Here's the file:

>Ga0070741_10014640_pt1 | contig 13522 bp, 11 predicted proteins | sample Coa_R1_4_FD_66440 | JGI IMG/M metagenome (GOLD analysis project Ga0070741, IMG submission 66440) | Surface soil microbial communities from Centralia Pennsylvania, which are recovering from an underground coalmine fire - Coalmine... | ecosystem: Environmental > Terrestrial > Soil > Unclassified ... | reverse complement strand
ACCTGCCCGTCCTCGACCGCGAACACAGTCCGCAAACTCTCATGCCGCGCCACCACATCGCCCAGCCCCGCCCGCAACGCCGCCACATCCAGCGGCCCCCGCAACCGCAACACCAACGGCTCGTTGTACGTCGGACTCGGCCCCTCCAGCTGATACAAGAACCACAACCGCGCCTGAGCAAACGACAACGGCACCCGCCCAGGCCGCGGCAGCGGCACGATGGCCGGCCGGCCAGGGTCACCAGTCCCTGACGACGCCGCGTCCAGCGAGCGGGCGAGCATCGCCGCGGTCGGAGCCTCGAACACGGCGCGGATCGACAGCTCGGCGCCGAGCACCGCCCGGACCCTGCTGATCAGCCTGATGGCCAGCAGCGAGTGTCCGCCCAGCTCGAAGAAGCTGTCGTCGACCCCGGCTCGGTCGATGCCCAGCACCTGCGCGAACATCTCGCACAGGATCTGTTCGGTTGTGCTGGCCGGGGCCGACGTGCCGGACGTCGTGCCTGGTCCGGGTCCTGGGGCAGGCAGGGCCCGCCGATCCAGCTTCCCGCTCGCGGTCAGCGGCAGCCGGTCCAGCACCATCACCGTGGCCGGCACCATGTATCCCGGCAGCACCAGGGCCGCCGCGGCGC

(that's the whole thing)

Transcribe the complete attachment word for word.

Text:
>Ga0070741_10014640_pt1 | contig 13522 bp, 11 predicted proteins | sample Coa_R1_4_FD_66440 | JGI IMG/M metagenome (GOLD analysis project Ga0070741, IMG submission 66440) | Surface soil microbial communities from Centralia Pennsylvania, which are recovering from an underground coalmine fire - Coalmine... | ecosystem: Environmental > Terrestrial > Soil > Unclassified ... | reverse complement strand
ACCTGCCCGTCCTCGACCGCGAACACAGTCCGCAAACTCTCATGCCGCGCCACCACATCGCCCAGCCCCGCCCGCAACGCCGCCACATCCAGCGGCCCCCGCAACCGCAACACCAACGGCTCGTTGTACGTCGGACTCGGCCCCTCCAGCTGATACAAGAACCACAACCGCGCCTGAGCAAACGACAACGGCACCCGCCCAGGCCGCGGCAGCGGCACGATGGCCGGCCGGCCAGGGTCACCAGTCCCTGACGACGCCGCGTCCAGCGAGCGGGCGAGCATCGCCGCGGTCGGAGCCTCGAACACGGCGCGGATCGACAGCTCGGCGCCGAGCACCGCCCGGACCCTGCTGATCAGCCTGATGGCCAGCAGCGAGTGTCCGCCCAGCTCGAAGAAGCTGTCGTCGACCCCGGCTCGGTCGATGCCCAGCACCTGCGCGAACATCTCGCACAGGATCTGTTCGGTTGTGCTGGCCGGGGCCGACGTGCCGGACGTCGTGCCTGGTCCGGGTCCTGGGGCAGGCAGGGCCCGCCGATCCAGCTTCCCGCTCGCGGTCAGCGGCAGCCGGTCCAGCACCATCACCGTGGCCGGCACCATGTATCCCGGCAGCACCAGGGCCGCCGCGGCGC